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The Importance of Up-to-Date Property Valuations

Account Executive Suzi Forder looks at why you should have a current property valuation for both residential and commercial properties and some of the dangers if you don’t.

You might assume that, because you had a valuation when you bought your property – and your insurance policy is index-linked – that the rebuild value of your property remains accurate years down the line. 

Unfortunately, that’s not always the case. 

In fact, valuation specialists Barrett Corp & Harrington say that, on average, 81% of the properties they survey are underinsured by 39%.  


Well, there are many factors involved. Often the rebuild value of a property increases because of changes to:

  1. The area you live in
  2. The rarity of construction materials
  3. The availability of skilled workmen, especially if you have a non-standard property.

There are sometimes cases of over-insurance too. This is usually caused by the policyholder advising the insurer of the market value of the property (i.e. the cost to sell it) rather than the rebuild cost. In almost all cases, the rebuild value is less than the market value and it means you could be paying more than you need to for your insurance policy.

What about Commercial Property Insurance?

It can be daunting for businesses to ensure their properties are adequately insured, regardless of whether the property is VAT elected or not.  

Many businesses ensure that their properties are VAT elected. That means, in the event of an insurance claim, VAT is not picked up by the insurer. The property owner covers the costs and claims it back via HMRC. 

When you undertake a full valuation of a commercial property, it will always state that the value of the property excludes VAT. If your commercial property is VAT elected, this is the figure to use when obtaining insurance.  

If you’re not VAT registered/elected you must always ensure that VAT is added to your valuation so that the sum insured is adequate. If you don’t, your organisation will have to cover the cost.   

The question of elected/non-elected VAT is more confusing for registered charities. In most cases, they can only claim back a small proportion of VAT, usually at 4%. As a result, they need to ensure that they increase any valuations by 16% – or whatever the difference is – to account for the shortfall because they can’t claim back VAT.

Professional Property Valuations

A recent change in insurance practices has seen a new feature added to policies. The new ‘waiver of average’ applied to buildings valued within the last three years by a Royal Institute of Chartered Surveyor (RICS) member. If it transpires that a property is underinsured by, say, 25% when claiming for a partial loss, the client will still receive a 100% settlement (rather than 75%).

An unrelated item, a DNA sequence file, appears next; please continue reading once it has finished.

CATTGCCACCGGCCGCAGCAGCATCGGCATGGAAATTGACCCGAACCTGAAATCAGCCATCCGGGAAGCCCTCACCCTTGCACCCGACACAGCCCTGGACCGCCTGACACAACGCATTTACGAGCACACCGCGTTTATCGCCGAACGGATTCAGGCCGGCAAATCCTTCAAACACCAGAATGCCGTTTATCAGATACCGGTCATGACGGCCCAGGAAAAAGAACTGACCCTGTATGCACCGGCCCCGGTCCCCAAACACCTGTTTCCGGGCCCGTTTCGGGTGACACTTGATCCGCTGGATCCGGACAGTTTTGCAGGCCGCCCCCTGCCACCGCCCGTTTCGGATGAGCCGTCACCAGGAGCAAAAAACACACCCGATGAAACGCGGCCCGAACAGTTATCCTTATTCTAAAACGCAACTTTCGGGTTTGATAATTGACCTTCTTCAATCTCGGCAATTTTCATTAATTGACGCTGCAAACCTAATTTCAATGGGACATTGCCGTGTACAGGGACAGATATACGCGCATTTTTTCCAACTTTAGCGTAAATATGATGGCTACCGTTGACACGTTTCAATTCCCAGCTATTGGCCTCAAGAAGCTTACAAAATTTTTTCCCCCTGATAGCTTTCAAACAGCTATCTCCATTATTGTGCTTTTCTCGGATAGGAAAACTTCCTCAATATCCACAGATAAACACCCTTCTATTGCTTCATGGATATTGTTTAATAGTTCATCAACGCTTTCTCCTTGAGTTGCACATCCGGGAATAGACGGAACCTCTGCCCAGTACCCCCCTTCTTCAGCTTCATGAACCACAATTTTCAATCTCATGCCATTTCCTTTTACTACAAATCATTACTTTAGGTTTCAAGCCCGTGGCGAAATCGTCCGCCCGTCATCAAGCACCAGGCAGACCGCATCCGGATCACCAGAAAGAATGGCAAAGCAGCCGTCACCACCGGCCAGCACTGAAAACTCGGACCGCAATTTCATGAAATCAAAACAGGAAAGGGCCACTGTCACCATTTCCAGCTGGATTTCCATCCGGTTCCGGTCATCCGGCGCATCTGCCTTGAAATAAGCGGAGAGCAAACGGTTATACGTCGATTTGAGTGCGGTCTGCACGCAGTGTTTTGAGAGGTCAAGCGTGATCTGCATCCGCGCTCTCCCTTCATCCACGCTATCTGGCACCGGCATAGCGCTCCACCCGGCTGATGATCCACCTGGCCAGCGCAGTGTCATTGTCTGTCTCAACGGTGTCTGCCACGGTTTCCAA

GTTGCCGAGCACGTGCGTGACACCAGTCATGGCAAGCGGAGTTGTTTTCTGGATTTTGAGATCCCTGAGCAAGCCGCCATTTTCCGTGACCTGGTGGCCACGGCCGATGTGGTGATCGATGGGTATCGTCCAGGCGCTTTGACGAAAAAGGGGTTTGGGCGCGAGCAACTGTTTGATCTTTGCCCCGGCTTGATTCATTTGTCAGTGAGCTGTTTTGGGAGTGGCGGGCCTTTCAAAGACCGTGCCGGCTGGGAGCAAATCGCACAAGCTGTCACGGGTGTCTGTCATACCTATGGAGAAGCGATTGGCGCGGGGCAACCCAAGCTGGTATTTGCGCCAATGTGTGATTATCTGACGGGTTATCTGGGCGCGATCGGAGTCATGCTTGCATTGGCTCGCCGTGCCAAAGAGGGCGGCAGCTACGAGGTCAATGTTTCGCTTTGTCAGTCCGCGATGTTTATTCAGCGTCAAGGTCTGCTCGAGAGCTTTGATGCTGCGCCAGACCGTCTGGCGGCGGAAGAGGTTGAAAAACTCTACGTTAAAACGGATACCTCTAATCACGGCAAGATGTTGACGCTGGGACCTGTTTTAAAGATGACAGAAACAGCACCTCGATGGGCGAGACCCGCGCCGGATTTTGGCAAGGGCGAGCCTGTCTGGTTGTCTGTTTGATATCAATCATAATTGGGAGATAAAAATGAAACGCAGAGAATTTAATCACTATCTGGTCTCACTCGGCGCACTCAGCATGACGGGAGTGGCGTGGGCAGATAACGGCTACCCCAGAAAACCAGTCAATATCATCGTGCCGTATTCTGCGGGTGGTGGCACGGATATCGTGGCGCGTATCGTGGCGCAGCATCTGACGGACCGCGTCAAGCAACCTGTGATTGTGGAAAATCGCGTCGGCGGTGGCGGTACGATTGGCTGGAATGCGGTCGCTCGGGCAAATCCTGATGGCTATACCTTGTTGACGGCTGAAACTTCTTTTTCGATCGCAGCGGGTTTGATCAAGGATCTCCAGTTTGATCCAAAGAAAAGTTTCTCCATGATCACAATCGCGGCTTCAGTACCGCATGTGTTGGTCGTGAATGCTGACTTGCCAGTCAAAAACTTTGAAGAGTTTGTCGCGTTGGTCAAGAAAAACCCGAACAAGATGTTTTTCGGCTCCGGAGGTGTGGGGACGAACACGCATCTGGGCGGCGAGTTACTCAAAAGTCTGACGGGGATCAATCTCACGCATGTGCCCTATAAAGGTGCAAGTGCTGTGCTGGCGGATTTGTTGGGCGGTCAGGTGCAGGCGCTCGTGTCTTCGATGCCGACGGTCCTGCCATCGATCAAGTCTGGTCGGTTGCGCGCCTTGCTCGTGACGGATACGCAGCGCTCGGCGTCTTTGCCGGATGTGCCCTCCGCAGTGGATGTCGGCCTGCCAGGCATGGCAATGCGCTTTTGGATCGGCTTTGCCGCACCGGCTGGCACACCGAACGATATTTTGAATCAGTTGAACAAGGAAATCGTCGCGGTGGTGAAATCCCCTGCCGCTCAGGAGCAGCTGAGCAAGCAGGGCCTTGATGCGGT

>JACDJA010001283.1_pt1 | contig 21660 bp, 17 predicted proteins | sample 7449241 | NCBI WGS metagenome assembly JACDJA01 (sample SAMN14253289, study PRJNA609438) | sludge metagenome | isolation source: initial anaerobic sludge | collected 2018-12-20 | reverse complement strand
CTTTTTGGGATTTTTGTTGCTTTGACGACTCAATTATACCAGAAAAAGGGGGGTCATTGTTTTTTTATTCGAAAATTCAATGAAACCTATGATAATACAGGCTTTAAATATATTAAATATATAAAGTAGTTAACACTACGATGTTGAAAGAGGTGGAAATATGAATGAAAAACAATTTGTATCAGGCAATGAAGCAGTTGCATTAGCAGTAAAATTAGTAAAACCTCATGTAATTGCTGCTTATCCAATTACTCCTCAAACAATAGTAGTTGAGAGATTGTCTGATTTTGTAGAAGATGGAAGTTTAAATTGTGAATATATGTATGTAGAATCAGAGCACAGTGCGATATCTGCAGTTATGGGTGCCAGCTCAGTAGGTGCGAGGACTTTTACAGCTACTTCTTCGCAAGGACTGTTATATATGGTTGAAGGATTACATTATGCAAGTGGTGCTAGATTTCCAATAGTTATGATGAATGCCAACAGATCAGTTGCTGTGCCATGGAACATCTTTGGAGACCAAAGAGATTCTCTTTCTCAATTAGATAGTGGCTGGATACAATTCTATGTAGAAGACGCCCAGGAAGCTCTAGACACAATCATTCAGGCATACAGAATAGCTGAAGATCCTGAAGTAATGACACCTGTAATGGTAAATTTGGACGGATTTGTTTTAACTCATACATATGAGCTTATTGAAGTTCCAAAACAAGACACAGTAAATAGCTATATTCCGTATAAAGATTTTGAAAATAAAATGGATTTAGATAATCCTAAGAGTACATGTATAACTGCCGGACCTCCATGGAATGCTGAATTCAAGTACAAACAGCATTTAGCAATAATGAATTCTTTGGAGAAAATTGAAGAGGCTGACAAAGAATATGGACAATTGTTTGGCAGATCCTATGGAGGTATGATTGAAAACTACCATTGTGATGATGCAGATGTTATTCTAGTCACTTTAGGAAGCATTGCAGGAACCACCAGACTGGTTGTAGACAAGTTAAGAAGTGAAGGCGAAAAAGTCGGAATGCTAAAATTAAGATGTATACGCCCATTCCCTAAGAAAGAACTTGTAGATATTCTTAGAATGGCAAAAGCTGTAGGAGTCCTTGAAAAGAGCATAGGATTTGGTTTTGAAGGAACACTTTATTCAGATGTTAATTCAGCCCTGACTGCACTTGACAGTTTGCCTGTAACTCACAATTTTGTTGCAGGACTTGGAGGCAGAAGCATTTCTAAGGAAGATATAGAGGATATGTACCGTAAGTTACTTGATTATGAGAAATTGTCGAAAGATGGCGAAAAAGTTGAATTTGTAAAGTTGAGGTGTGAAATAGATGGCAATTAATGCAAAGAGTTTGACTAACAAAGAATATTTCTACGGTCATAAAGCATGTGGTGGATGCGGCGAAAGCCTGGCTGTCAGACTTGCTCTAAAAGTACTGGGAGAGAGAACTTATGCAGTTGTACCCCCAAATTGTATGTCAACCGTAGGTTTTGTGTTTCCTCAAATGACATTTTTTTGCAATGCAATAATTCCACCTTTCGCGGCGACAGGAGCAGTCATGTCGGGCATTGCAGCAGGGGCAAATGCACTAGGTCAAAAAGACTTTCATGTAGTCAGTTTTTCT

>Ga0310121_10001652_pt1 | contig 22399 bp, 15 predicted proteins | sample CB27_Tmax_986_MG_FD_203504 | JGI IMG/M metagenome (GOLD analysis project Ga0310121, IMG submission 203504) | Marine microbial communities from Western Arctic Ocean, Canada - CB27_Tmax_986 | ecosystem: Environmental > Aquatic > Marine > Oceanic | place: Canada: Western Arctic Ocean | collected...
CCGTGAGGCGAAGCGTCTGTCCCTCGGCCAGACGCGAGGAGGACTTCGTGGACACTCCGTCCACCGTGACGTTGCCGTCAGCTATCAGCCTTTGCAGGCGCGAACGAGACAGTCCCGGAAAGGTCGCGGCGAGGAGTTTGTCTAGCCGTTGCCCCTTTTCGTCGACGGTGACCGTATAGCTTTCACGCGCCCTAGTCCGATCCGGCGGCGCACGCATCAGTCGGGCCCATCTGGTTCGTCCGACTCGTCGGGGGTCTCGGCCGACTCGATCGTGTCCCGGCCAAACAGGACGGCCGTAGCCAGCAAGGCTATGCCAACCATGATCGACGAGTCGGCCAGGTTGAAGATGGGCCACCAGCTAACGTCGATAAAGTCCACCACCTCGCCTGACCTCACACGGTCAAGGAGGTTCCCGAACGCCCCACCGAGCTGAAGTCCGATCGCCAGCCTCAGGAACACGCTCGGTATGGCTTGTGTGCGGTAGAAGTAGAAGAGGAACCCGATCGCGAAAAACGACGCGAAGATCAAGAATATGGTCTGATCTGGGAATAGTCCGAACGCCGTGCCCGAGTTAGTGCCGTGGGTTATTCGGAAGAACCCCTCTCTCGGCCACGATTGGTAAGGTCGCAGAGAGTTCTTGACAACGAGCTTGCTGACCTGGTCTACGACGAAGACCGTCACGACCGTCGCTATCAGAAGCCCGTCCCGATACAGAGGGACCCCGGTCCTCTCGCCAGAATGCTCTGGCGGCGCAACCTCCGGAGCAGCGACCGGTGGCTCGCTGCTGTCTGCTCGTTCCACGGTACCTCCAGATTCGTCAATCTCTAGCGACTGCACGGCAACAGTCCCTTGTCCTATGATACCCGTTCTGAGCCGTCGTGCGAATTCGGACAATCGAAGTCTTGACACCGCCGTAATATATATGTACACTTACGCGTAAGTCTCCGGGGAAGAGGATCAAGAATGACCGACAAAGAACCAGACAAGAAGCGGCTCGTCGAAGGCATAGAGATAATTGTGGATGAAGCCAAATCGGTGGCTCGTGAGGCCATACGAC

By ensuring that a valuation has been carried out on your property within the past three years, you will always receive 100% of the claim payment, providing that you have a ‘waiver of average’ in your policy wording.  

If you don’t have this in your wording, you’re likely to have an ‘average clause’ applied. This means your claim settlement will be reduced in proportion to your underinsurance. Using the example above, if you were underinsured by 25%, your claim settlement will be reduced by 25%, meaning you have to make up any shortfall. 

Another positive outcome of undertaking a full valuation is that three years down the line, the surveyor can carry out a desktop valuation at a greatly reduced cost. In doing so, you can ensure that your re-build figure remains correct.

In fact, if your property is of standard construction and relatively new, inexpensive desktop valuations can be carried out from the outset. 

So, to sum up, the benefits of an up-to-date valuation are:

  • It ensures your buildings sum insured is adequate, so claims settlements cover your costs. 
  • It speeds up the claims process. The insurer or loss adjuster can focus on the claim rather than any underinsurance issues, which might delay the repairs and lead to potential unrecoverable increased costs. 
  • It demonstrates good corporate governance for any business, helping to protect the rights of directors, employees and shareholders in the event of any insured major disaster.
  • It prevents the loss of buildings with historic or environmental value due to a lack of funds. 
  • It provides peace of mind to all parties of the insurance contract.

If you have any questions about property insurance and sums insured, don’t hesitate to get in touch with Suzi on 01223 792271.

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